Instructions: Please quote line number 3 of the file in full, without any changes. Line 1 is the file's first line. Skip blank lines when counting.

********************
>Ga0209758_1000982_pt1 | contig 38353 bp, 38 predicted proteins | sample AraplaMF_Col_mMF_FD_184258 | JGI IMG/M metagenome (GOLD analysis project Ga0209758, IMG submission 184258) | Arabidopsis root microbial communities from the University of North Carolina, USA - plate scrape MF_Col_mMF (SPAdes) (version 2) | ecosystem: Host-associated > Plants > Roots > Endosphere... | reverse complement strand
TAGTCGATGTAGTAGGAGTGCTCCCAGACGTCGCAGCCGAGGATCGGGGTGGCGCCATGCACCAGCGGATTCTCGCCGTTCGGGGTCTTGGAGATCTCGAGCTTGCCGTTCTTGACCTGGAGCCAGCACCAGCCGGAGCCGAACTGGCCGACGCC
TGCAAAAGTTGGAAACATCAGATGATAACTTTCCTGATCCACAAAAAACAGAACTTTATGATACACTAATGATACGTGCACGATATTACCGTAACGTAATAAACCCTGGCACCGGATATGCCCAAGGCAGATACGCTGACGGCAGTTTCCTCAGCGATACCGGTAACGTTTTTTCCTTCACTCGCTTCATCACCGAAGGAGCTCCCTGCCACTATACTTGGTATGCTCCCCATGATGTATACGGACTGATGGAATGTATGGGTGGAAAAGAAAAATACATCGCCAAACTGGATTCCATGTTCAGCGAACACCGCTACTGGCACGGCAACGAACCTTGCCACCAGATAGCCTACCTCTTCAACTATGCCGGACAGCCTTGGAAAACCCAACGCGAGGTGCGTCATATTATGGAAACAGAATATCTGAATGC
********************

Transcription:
TGCAAAAGTTGGAAACATCAGATGATAACTTTCCTGATCCACAAAAAACAGAACTTTATGATACACTAATGATACGTGCACGATATTACCGTAACGTAATAAACCCTGGCACCGGATATGCCCAAGGCAGATACGCTGACGGCAGTTTCCTCAGCGATACCGGTAACGTTTTTTCCTTCACTCGCTTCATCACCGAAGGAGCTCCCTGCCACTATACTTGGTATGCTCCCCATGATGTATACGGACTGATGGAATGTATGGGTGGAAAAGAAAAATACATCGCCAAACTGGATTCCATGTTCAGCGAACACCGCTACTGGCACGGCAACGAACCTTGCCACCAGATAGCCTACCTCTTCAACTATGCCGGACAGCCTTGGAAAACCCAACGCGAGGTGCGTCATATTATGGAAACAGAATATCTGAATGC